As Garfinkel suggests [9], it would be helpful if stakeholders including research institutions, journal editors and publishers would reach a consensus on what forms of redundant publication are harmful and how such harms can be minimized. On the basis of this, guidelines for authors and researchers could be developed. My hope is that we might develop clear, practical and pragmatic guidelines so I could stop having to write, sometimes repetitively, about redundant publication.


[1] Wager E (2010) Why you should not submit your work to more than one journal at a time. African Journal of Traditional, Complementary and Alternative Medicines 7:160-1

[2] Tramèr MR, Reynolds  DJ, Moore RA, McQuay HJ (1997). Impact of covert duplicate publication on meta-analysis: a case study. BMJ 315:635-40

[3] Rosenberg J, Bauchner H, Backus J, De Leeuw P, Drazen J, Frizelle F, Godlee F, Haug C, James A, Laine C, Reyes H, Sahni P, Zhaori G, International Committee of Medical Journal Editors (2013). The new ICMJE recommendations. National Medical Journal of India 26:258-9

[4] W. Strunk & E.B. White. The Elements of Style. Longman,New York, 4e 1999 (p.79)

[5] Hartung DM, zarin DA, Guise JM, McSonah M, Paynter r, Helfand M (2014) Reporting discrepancies between the results database and peer-reviewed publications. Annals of Internal Medicine 160:477-83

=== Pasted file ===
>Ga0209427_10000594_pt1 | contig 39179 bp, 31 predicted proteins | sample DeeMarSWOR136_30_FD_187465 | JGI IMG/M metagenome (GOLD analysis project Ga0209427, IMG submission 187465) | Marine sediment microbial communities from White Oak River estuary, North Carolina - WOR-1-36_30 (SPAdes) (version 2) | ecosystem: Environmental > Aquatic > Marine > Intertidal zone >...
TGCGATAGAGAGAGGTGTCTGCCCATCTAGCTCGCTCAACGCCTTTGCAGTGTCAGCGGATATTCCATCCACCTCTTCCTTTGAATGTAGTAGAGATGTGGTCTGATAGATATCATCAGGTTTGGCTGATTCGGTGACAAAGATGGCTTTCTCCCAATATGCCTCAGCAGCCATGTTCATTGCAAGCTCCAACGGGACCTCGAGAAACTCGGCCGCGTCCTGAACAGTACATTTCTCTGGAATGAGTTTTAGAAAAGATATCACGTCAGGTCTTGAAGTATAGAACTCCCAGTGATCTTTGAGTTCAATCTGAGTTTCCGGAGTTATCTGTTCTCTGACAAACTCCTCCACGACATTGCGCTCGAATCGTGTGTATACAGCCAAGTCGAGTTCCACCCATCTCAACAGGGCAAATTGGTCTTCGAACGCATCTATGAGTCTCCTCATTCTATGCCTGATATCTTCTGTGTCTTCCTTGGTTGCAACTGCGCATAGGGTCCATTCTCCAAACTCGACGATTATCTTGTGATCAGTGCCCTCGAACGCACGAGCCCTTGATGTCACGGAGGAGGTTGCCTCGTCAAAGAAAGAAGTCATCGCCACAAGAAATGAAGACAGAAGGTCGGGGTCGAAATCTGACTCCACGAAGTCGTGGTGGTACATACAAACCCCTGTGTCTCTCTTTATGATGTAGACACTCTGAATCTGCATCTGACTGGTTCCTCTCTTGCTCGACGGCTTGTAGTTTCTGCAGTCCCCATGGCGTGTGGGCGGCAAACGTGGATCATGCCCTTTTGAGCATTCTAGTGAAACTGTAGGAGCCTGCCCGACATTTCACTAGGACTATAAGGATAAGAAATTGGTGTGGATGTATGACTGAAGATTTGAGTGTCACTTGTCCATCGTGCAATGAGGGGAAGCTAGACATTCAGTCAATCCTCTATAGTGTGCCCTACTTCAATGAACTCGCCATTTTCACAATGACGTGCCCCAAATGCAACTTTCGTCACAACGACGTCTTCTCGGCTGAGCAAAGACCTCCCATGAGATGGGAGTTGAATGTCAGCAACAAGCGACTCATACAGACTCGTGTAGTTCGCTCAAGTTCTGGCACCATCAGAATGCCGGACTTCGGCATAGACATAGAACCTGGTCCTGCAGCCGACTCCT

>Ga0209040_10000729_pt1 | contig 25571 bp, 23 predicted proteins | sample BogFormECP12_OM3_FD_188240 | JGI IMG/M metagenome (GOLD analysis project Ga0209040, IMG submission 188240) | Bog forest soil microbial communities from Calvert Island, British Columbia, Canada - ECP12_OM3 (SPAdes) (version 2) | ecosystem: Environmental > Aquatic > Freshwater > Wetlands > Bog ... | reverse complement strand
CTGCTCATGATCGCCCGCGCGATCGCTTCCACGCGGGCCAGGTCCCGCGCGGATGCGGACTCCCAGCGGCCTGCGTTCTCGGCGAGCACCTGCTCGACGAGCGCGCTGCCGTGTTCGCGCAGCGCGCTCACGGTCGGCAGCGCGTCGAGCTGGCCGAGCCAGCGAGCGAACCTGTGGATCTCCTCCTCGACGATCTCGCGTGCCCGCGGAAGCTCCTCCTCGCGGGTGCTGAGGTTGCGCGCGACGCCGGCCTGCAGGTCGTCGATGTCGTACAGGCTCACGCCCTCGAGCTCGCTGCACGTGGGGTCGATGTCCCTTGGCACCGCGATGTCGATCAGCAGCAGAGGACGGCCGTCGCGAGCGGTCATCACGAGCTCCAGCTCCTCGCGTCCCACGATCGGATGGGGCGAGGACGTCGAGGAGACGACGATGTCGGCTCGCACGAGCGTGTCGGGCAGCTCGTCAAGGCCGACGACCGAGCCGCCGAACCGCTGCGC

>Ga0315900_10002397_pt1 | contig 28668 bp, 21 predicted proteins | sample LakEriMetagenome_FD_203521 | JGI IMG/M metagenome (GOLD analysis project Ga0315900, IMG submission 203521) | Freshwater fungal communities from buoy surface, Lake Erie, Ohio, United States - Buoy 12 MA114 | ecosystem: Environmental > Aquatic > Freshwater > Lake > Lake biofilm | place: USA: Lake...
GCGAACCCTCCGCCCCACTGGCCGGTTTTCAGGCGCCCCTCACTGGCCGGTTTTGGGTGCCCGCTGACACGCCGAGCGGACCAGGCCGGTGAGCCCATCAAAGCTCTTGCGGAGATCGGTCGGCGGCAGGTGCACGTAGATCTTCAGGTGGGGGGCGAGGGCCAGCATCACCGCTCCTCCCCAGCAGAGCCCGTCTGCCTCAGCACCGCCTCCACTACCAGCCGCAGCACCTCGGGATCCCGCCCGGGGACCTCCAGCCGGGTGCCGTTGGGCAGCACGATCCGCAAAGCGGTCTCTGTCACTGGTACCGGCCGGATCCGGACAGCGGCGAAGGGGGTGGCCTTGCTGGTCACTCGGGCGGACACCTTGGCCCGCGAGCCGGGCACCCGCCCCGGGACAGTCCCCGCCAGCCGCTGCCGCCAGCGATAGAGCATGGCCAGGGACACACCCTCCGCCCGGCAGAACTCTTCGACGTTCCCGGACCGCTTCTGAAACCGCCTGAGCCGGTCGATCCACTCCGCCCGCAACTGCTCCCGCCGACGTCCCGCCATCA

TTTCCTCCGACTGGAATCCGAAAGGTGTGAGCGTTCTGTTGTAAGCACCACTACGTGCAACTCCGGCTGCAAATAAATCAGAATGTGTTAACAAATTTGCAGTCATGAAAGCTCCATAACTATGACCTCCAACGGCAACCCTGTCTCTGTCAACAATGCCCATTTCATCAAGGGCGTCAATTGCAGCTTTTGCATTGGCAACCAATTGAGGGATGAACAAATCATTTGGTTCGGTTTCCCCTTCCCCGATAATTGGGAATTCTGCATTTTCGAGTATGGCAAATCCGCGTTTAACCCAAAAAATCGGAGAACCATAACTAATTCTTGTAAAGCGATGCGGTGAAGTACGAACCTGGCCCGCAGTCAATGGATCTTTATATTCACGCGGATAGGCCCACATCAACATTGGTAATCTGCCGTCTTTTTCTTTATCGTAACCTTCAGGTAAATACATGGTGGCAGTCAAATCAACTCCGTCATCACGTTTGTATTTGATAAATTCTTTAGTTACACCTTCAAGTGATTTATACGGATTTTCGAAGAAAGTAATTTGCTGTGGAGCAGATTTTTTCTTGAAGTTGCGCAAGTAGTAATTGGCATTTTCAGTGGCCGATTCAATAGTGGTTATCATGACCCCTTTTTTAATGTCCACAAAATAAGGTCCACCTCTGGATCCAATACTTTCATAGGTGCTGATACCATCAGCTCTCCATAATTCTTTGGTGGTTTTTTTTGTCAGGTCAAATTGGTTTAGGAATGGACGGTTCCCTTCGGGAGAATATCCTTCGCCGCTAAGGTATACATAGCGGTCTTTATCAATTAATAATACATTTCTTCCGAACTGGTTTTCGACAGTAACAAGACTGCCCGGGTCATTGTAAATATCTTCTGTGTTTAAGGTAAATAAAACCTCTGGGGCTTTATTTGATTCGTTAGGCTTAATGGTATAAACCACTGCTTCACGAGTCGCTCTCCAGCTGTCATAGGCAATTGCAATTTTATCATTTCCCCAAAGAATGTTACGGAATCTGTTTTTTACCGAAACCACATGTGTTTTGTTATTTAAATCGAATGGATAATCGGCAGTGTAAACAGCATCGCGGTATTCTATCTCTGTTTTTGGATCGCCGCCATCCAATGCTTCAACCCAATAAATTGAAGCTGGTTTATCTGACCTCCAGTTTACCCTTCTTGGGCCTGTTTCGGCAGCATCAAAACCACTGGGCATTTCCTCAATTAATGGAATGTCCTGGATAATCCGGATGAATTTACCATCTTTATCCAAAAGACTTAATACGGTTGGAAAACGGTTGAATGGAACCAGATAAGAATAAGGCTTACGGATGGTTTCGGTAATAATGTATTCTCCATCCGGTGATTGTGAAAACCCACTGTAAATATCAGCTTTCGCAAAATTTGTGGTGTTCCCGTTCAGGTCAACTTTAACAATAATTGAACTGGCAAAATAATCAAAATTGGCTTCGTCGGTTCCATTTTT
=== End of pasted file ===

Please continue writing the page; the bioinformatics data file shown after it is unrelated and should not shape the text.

[6] Wieseler B, Kerekes MF, Vervoelgyi, McGauran N, Kaiser T (2011) Impact of document type on reporting quality of clinical drug trials: a comparison of registry reports, clinical study reports, and journal publications. BMJ 344:d8141

[7] Tharyan P, George AT, Kirubakaran R, Barnabas JP(2013) Reporting of methods was better in the Clinical Trials Registry-India than in Indian journal publications. Journal of Clinical Epidemiology 66:10-22

[8] Anon (Press release, European Medicines Agency, 2nd October 2014) Publication of clinical reports: EMA adopts landmark policy to take effect on 1 January 2015.

[9] Garfinkel, Michele (2014) A fresh look at self-plagiarism. Professional Ethics Report 27:4 (p.1-2).

This article is part of the Fall 2014 issue of Professional Ethics Report (PER). PER, which has been in publication since 1988, reports on news and events, programs and activities, and resources related to professional ethics issues, with a particular focus on those professions whose members are engaged in scientific research and its applications.